In the cells of higher organisms, organelles such as the nucleus or mitochondria perform a range of complex functions necessary for life. In the networks of...

Im Focus: Locomotion control with photopigments

Researchers from Göttingen University discover additional function of opsins

Animal photoreceptors capture light with photopigments. Researchers from the University of Göttingen have now discovered that these photopigments fulfill an...

Im Focus: Surveying the Arctic: Tracking down carbon particles

Researchers embark on aerial campaign over Northeast Greenland

On 15 March, the AWI research aeroplane Polar 5 will depart for Greenland. Concentrating on the furthest northeast region of the island, an international team...

Im Focus: Unique Insights into the Antarctic Ice Shelf System

Data collected on ocean-ice interactions in the little-researched regions of the far south

The world’s second-largest ice shelf was the destination for a Polarstern expedition that ended in Punta Arenas, Chile on 14th March 2018. Oceanographers from...

Im Focus: ILA 2018: Laser alternative to hexavalent chromium coating

At the 2018 ILA Berlin Air Show from April 25–29, the Fraunhofer Institute for Laser Technology ILT is showcasing extreme high-speed Laser Material Deposition (EHLA): A video documents how for metal components that are highly loaded, EHLA has already proved itself as an alternative to hard chrome plating, which is now allowed only under special conditions.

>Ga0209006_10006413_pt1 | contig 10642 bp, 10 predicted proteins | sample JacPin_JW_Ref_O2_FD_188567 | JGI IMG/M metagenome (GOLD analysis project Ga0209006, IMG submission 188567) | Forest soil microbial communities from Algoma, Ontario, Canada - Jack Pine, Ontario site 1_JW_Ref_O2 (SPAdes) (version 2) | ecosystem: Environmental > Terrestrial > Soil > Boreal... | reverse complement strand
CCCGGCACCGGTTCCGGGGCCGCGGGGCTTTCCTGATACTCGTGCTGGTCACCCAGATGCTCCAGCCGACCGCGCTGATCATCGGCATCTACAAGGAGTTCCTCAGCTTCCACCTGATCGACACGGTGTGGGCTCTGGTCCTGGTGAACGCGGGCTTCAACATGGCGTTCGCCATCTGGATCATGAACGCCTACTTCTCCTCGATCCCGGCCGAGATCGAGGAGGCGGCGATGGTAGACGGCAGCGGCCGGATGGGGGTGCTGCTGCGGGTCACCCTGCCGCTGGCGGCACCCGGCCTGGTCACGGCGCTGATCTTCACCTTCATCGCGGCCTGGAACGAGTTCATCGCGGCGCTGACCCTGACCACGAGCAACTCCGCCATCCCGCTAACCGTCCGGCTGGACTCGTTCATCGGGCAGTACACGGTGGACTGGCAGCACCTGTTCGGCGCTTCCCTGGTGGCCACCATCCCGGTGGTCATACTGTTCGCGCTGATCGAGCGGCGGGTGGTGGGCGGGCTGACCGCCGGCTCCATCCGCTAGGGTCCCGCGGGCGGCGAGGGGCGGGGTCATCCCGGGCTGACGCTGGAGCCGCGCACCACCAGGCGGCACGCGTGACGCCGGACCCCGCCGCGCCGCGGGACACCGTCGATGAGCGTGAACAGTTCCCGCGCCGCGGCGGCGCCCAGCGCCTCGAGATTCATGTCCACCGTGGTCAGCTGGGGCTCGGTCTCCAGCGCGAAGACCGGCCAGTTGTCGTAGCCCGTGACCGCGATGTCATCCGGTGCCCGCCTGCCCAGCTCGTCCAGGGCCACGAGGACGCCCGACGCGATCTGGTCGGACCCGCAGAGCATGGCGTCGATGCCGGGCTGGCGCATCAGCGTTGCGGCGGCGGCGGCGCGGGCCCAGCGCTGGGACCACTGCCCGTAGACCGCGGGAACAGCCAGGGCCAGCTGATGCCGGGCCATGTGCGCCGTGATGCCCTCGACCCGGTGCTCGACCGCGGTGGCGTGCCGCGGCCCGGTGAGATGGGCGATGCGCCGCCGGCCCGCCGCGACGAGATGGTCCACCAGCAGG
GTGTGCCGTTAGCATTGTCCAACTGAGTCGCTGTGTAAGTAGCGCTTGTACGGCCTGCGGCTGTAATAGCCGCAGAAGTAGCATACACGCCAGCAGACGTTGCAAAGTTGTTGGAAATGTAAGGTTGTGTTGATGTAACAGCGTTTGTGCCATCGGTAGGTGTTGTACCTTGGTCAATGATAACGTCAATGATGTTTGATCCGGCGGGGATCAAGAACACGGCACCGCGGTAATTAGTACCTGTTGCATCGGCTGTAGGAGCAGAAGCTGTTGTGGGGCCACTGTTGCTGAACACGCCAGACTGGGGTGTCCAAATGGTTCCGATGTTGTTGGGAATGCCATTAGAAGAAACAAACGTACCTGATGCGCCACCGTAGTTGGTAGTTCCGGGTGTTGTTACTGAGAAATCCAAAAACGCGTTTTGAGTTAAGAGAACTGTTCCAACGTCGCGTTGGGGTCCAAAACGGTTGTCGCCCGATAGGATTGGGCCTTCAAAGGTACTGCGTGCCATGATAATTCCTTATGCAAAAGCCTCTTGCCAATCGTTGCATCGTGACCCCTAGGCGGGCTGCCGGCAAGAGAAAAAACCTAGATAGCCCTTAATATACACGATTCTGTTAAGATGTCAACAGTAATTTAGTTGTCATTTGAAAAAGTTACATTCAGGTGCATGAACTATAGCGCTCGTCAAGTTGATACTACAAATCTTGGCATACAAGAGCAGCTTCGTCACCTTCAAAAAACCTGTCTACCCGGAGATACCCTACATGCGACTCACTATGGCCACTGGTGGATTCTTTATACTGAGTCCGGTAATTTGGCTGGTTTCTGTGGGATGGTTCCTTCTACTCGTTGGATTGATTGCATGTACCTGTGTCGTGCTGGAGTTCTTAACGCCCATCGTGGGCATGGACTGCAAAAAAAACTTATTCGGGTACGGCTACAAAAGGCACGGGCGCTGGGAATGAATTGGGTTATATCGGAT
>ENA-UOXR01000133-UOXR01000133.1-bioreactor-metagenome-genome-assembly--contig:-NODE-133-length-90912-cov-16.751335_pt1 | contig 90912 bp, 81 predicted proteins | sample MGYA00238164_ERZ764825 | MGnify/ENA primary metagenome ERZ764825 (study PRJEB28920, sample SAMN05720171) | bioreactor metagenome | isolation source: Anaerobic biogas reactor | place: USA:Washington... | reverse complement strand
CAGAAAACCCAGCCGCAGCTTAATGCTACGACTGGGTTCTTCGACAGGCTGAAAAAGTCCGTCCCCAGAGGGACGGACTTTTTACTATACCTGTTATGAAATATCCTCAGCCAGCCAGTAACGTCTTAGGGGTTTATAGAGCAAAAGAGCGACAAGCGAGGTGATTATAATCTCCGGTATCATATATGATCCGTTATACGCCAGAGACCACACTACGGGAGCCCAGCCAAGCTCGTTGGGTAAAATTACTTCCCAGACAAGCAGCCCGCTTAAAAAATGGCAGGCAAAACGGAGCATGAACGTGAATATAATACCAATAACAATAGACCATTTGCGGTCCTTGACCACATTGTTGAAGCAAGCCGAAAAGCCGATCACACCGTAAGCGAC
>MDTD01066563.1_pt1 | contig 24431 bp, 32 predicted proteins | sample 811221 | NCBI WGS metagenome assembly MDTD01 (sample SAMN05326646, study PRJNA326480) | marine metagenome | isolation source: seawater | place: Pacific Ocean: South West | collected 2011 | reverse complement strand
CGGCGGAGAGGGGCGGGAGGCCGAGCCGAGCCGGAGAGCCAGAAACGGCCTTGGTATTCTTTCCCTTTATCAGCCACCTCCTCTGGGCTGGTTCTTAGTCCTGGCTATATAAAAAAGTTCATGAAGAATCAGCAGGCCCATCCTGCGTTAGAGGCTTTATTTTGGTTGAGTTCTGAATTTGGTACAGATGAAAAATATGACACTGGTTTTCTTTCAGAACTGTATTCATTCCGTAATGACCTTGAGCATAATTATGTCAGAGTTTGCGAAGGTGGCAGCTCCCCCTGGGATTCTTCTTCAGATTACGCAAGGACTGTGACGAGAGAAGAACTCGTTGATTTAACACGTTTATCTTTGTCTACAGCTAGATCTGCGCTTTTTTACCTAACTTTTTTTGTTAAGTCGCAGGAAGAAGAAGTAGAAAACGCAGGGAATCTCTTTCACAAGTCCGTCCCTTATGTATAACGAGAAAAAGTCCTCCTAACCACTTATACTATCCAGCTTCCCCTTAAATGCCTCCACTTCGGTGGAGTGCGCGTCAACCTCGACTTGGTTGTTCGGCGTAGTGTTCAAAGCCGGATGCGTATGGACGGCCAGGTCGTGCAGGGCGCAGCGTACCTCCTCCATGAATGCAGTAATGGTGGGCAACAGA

When the EU restricted the use of hexavalent chromium compounds to special applications requiring authorization, the move prompted a rethink in the surface...

All Focus news of the innovation-report >>>



Industry & Economy
Event News

Virtual reality conference comes to Reutlingen

19.03.2018 | Event News

Ultrafast Wireless and Chip Design at the DATE Conference in Dresden

16.03.2018 | Event News

International Tinnitus Conference of the Tinnitus Research Initiative in Regensburg

13.03.2018 | Event News

Latest News

Thawing permafrost produces more methane than expected

20.03.2018 | Earth Sciences

Scientists invented method of catching bacteria with 'photonic hook'

20.03.2018 | Physics and Astronomy

Next Generation Cryptography

20.03.2018 | Information Technology

Science & Research
Overview of more VideoLinks >>>